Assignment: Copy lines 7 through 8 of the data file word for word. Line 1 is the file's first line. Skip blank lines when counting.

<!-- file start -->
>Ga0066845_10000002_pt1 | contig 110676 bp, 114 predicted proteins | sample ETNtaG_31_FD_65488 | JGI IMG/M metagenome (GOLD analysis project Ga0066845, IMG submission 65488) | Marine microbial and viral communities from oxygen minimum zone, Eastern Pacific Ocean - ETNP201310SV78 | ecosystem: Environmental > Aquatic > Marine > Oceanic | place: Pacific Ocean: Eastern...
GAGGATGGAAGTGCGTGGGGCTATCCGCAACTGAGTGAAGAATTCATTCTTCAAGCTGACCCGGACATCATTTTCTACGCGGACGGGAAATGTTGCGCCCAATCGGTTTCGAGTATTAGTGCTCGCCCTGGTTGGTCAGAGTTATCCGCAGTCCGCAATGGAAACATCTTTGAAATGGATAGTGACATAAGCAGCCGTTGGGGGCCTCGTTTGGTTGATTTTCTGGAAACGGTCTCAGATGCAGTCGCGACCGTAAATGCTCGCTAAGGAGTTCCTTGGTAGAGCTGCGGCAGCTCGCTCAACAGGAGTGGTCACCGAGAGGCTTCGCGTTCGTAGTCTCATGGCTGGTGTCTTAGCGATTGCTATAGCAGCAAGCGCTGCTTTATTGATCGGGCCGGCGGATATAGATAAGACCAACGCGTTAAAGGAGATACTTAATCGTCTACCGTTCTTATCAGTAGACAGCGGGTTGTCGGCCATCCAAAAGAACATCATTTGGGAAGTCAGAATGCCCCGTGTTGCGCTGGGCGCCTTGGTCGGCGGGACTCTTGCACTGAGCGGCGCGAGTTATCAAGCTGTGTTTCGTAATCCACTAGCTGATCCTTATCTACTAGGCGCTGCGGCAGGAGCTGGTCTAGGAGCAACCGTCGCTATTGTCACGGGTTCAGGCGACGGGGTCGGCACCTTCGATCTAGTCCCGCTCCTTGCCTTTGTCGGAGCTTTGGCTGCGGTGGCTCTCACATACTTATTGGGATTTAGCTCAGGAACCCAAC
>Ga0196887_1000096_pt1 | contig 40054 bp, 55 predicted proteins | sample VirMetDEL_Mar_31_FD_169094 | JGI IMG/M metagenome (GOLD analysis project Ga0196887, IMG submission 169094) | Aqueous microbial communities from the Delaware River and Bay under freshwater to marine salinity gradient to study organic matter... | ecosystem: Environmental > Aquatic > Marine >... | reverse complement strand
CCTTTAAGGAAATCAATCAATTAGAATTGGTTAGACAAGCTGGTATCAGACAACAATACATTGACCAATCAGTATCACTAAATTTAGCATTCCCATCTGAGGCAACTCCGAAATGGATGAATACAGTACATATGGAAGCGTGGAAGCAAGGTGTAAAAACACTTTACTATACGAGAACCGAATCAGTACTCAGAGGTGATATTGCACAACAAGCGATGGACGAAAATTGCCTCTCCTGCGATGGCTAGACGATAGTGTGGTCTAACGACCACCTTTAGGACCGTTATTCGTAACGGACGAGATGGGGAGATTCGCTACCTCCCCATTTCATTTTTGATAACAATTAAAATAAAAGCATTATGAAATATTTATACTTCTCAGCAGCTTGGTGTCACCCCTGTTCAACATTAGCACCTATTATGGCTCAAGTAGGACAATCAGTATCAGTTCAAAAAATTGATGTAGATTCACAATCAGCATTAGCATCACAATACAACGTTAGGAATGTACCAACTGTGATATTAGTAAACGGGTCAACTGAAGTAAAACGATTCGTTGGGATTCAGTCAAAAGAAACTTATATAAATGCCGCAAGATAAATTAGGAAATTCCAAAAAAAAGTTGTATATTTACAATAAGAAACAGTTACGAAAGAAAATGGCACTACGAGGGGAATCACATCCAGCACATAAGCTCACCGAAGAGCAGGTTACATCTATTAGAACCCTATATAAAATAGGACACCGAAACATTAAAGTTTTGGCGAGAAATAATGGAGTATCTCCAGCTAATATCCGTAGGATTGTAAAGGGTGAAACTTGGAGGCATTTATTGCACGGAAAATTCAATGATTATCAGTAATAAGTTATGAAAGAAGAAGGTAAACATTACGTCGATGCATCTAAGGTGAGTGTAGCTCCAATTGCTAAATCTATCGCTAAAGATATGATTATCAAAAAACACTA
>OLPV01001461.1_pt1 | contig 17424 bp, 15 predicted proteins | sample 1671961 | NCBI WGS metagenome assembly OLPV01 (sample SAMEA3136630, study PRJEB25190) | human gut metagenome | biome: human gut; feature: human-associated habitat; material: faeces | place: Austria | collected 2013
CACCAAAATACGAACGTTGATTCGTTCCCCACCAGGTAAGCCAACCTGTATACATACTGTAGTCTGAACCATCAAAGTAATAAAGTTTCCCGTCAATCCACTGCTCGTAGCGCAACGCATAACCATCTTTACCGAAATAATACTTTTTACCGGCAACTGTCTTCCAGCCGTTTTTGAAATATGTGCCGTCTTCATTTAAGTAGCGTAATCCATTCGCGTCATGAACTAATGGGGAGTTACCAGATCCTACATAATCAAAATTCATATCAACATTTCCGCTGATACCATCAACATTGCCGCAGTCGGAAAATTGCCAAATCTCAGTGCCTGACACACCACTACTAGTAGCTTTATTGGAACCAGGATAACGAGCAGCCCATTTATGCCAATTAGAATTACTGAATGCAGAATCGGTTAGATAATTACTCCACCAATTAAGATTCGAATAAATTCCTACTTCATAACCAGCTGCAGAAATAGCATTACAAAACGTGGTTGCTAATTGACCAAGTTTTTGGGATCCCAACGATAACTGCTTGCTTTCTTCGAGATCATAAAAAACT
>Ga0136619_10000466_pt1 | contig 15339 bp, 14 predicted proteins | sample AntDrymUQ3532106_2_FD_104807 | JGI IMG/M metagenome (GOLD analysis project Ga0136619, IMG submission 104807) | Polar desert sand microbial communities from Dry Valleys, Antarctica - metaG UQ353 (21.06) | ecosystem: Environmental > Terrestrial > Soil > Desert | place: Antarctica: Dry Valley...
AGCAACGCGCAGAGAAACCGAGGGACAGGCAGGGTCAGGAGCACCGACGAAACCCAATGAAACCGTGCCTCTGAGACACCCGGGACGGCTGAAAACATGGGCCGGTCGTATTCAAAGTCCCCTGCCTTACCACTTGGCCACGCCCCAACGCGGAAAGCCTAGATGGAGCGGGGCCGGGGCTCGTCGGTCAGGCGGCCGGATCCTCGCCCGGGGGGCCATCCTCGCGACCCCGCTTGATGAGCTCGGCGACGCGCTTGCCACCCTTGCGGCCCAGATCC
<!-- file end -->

>Ga0136619_10000466_pt1 | contig 15339 bp, 14 predicted proteins | sample AntDrymUQ3532106_2_FD_104807 | JGI IMG/M metagenome (GOLD analysis project Ga0136619, IMG submission 104807) | Polar desert sand microbial communities from Dry Valleys, Antarctica - metaG UQ353 (21.06) | ecosystem: Environmental > Terrestrial > Soil > Desert | place: Antarctica: Dry Valley...
AGCAACGCGCAGAGAAACCGAGGGACAGGCAGGGTCAGGAGCACCGACGAAACCCAATGAAACCGTGCCTCTGAGACACCCGGGACGGCTGAAAACATGGGCCGGTCGTATTCAAAGTCCCCTGCCTTACCACTTGGCCACGCCCCAACGCGGAAAGCCTAGATGGAGCGGGGCCGGGGCTCGTCGGTCAGGCGGCCGGATCCTCGCCCGGGGGGCCATCCTCGCGACCCCGCTTGATGAGCTCGGCGACGCGCTTGCCACCCTTGCGGCCCAGATCC